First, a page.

Sunday, December 30, 2007

Here I Am, R. A. W.

So here's a cool, seriously overlooked record by an artist who's actually been struggling in the game for, like, ten years now. Raw (Linguistic Ventriloquist) dropped his "Comment #3 (Family Of the Continents)" 12" sometime around 1997 (there's no date on the label, so I'm just working off of personal memory), the only record put out on the label, Tetrahedron (if you sucked at math like I did in high school, I'll just throw ya a quick reminder: a tetrahedron is the three-dimensional shape of a four-sided pyramid… like the ones in Egypt). But it was mad nice, and thanks in part because of that and probably more because of his artistic associations, this 12" managed to make the rounds and got picked up for distribution by Land Speed.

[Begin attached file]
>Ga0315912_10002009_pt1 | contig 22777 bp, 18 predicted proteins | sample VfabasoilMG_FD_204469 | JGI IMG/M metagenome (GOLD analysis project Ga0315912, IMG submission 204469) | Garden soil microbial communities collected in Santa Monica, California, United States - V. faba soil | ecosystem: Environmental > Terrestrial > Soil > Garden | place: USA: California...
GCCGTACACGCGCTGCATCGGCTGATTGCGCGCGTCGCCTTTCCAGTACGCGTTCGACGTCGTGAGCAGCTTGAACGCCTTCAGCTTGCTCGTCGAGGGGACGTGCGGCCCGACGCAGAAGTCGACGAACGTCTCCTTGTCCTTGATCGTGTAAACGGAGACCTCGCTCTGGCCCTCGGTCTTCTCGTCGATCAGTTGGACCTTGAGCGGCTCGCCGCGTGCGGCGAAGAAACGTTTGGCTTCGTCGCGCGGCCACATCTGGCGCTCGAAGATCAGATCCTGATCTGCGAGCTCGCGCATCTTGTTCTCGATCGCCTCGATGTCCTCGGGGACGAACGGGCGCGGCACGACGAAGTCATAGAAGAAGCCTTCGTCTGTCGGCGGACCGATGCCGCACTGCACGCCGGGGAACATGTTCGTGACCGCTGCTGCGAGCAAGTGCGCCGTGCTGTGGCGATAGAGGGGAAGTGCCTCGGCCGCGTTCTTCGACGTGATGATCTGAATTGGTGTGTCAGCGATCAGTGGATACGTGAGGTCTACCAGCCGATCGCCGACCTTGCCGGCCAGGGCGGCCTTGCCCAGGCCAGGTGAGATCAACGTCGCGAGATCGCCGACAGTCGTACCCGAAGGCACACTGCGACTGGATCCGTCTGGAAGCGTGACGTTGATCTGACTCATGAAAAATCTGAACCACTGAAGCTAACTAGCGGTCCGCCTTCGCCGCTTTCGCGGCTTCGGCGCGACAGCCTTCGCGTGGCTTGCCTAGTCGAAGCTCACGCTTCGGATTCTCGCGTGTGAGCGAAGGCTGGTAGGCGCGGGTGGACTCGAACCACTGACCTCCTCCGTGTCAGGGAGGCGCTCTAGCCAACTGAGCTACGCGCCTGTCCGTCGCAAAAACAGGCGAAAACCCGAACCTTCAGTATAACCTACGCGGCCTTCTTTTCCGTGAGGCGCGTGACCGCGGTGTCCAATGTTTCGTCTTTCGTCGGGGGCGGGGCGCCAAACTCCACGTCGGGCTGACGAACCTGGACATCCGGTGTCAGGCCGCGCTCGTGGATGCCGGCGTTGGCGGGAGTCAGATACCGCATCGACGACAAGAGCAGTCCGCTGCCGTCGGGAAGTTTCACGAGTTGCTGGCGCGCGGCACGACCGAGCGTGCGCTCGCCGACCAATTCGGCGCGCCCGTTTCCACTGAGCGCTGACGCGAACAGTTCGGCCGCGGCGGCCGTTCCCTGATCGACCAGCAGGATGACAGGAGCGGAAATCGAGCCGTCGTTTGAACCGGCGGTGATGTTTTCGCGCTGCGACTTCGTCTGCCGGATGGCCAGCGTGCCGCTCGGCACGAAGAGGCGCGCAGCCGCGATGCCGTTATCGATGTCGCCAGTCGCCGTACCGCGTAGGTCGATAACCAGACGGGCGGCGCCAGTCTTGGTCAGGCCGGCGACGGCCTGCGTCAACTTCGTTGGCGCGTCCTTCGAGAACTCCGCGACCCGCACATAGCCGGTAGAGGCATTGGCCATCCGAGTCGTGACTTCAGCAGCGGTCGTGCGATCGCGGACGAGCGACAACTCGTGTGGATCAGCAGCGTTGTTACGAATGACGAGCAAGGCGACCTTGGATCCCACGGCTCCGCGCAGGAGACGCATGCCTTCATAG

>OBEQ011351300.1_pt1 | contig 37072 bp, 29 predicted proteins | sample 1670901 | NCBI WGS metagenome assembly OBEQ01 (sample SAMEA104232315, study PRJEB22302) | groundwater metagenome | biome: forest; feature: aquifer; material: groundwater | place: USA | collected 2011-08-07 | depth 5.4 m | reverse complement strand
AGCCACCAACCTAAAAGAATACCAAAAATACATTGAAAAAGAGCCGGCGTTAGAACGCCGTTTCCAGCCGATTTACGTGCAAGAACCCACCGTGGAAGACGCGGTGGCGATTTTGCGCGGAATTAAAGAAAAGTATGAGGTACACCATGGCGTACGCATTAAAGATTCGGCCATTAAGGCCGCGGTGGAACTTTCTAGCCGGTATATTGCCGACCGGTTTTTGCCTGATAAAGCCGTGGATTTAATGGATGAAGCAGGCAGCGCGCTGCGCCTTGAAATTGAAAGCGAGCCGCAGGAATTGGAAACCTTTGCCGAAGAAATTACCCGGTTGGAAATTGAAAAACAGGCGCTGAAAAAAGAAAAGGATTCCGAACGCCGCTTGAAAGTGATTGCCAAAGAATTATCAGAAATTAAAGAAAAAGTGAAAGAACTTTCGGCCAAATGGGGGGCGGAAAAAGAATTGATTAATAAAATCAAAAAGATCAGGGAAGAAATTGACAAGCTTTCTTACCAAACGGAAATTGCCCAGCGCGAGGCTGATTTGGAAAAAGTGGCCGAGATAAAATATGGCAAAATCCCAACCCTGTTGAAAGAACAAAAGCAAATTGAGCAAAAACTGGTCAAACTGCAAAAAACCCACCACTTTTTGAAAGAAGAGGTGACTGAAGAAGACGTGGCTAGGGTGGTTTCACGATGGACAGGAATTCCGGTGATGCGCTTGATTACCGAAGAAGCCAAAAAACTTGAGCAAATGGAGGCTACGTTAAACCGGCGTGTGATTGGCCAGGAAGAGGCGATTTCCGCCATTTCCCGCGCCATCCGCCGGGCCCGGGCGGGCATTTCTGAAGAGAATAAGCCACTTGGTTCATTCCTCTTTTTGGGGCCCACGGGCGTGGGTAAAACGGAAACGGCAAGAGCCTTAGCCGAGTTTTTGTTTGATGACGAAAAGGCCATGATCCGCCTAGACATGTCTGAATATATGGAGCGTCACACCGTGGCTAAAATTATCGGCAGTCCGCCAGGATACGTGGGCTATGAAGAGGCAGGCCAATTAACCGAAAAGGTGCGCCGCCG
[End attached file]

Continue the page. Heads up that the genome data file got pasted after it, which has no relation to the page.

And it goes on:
Now, you'll have to go back in time with me a little here. Before Ikon the Verbal Hologram became Vinnie Paz, the embarrassing thug rapper; Jedi Mind Tricks was an exciting new group that had just come out with an incredibly impressive EP and LP. They'd pretty much come out of the blue, totally independently; and while Ikon seemed to be the lead, JMT's releases featured a slew of totally unknown, crazy lyricists with names like Yan the Phenomenon, Apathy the Alien Tongue, El Eloh, Subcon, Shadrach, Chico, Breath of Judah and the The Sun Pharaoh. Who the heck who were all these guys? Damned if anybody knew, but according to the liner notes, a lot of them were members of a crew called The Lost Children of Babylon.